Signatures Sought For Letter to Appropriators on FY 2001 Science Funding Congress is now working on the bills that will fund basic scientific research in FY 2001. As part of that process, decisions have to be made about how much money each appropriations subcommittee will have to spend. This money is known as the 302(b) allocation, and is vital to what kind of bill a subcommittee can produce. The higher the 302(b), the better. Senator Barbara Mikulski (D-MD) has often remarked that the subcommittee funding NSF and NASA lives or dies by its 302(b) allocation.
Although the economy is booming, the federal budget is tight. Last week, the chairman of the House appropriations subcommittee with jurisdiction over the Department of Energy predicted that his allocation would probably be flat, although there could be a minor increase or decrease.
Rep. Vern Ehlers (R-MI) is heading up an effort to get his fellow representatives to sign a letter to the chairman and senior Democratic member of the full House Appropriations Committee urging that they "assign a high priority to basic scientific research in the FY 2001 appropriations process." Earlier this week, Ehlers sent a "Dear Colleague" letter asking fellow representatives to sign this letter to the House appropriators.
Representatives receive many Dear Colleague letters every week. They are more likely to respond to such a letter if they hear from their constituents. The text of the letter to be sent to Chairman C.W. Bill Young (R-FL) and Ranking Minority Member David R. Obey (D-WI), with a copy to House Speaker J. Dennis Hastert (R-IL), follows. This letter will be sent Monday, March 27.
The main telephone number for the House of Representatives is 202-224-3121. Reference can be made to the Dear Colleague from Rep. Ehlers regarding the letter to Young and Obey on funding for basic scientific research.
The Honorable C. W. Bill Young
The Honorable David R. Obey
We ask you, in the strongest words possible, to assign a high priority to basic scientific research in the FY 2001 appropriations process. In particular, we ask you to ensure that the appropriations subcommittees funding key agencies are provided with sufficient 302b allocations to allow adequate funding for both national priorities and science. We are particularly concerned that the research conducted by the National Science Foundation, NASA, NOAA, NIST, the Department of Energy, and the National Institutes of Health is adequately supported.
As you know, within the appropriations subcommittees, science competes with other high priority items such as veteran's health care, housing, and education programs such as headstart. If faced with limited budget allocations, we are concerned that funding for science may take a back seat to these other important congressional priorities. As stated in "Unlocking Our Future: Toward a New National Science Policy," a report adopted by the full House, "To maintain our nation's economic strength and international competitiveness, Congress should make stable and substantial federal funding for fundamental scientific research a high priority."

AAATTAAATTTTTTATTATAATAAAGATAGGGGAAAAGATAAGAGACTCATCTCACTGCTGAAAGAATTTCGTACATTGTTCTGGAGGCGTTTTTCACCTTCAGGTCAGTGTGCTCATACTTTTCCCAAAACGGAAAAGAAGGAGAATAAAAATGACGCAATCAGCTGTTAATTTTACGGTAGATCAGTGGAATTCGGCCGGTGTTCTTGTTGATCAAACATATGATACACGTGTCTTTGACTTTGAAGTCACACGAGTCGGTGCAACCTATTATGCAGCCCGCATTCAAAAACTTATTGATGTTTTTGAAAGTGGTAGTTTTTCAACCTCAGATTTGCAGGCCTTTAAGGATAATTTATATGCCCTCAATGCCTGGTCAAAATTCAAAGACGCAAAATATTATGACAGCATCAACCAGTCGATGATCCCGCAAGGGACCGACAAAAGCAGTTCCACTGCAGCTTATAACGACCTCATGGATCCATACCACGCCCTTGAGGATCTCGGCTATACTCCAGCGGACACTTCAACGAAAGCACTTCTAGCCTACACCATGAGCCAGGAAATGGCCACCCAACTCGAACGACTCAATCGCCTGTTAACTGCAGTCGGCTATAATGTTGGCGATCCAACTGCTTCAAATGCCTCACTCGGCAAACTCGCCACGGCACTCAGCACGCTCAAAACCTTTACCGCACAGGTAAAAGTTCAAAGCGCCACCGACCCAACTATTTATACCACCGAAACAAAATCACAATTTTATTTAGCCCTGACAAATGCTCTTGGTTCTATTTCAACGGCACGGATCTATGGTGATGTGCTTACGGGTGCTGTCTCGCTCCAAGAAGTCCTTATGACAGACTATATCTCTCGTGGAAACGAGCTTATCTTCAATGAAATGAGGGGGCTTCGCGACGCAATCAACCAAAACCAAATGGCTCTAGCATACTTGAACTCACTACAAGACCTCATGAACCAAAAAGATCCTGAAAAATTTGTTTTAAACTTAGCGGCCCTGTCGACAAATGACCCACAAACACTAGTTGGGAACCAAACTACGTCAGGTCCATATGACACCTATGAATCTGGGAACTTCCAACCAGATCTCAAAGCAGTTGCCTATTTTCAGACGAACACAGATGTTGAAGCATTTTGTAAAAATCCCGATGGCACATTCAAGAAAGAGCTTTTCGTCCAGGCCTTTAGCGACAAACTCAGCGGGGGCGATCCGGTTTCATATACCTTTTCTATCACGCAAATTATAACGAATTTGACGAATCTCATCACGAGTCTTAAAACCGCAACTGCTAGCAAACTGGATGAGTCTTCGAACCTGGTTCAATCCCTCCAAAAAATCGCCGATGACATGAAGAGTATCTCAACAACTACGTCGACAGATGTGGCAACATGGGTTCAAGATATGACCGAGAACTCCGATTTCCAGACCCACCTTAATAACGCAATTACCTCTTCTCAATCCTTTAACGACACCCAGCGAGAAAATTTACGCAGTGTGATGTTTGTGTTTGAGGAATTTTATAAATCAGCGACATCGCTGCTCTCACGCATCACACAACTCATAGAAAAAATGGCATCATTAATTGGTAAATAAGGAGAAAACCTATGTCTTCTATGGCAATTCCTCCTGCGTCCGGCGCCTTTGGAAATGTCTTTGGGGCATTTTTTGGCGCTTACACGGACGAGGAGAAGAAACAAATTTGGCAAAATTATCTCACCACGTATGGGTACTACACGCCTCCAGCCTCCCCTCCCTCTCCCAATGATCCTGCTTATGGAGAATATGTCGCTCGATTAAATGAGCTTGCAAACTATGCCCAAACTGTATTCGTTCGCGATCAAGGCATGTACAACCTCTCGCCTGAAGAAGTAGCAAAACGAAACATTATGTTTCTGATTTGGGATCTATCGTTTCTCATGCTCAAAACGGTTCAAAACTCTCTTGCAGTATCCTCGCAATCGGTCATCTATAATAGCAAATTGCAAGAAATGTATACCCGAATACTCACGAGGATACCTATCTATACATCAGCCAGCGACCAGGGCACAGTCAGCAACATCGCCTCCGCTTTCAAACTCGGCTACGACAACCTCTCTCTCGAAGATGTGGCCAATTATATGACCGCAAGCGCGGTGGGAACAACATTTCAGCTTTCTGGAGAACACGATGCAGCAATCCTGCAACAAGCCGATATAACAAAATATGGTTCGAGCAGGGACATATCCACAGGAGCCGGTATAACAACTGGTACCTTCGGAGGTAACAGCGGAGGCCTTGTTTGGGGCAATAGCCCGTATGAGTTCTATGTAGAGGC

Shortchanging science in this year's appropriations process would be particularly worrisome given that much of our current economic success results from past federal investment made in basic research. In June of last year, Alan Greenspan noted that: "Something special is happening in the U.S. Economy's remarkable run of economic growth that appears to have its roots in ongoing advances in technology." Just last month, Alfred R. Berkeley, III, President of the NASDAQ Stock Market, Inc., stated that "Historically, we have seen that discoveries made in science and engineering arenas have propelled our economy forward by paving the way for breakthroughs in technology that in turn spawn entirely new industries."
We must also work to ensure balanced growth in research support across all scientific disciplines. This is particularly important because breakthroughs in one area of science often lead to unexpected breakthroughs in other areas. For example, many recent advances in biomedical research would not have possible were it not for knowledge obtained first through advances in the physical sciences and engineering.
Mr. Speaker, we understand the limitations facing you in this year's appropriations process. However, we have a responsibility to ensure our nation's continued prosperity and the most sensible way to do this is by investment in basic scientific research. Failure to do so is the equivalent of eating the seed corn necessary for our future economic success. With this in mind, we urge your consideration of our request.
CC: The Honorable Dennis Hastert, Speaker
Richard M. Jones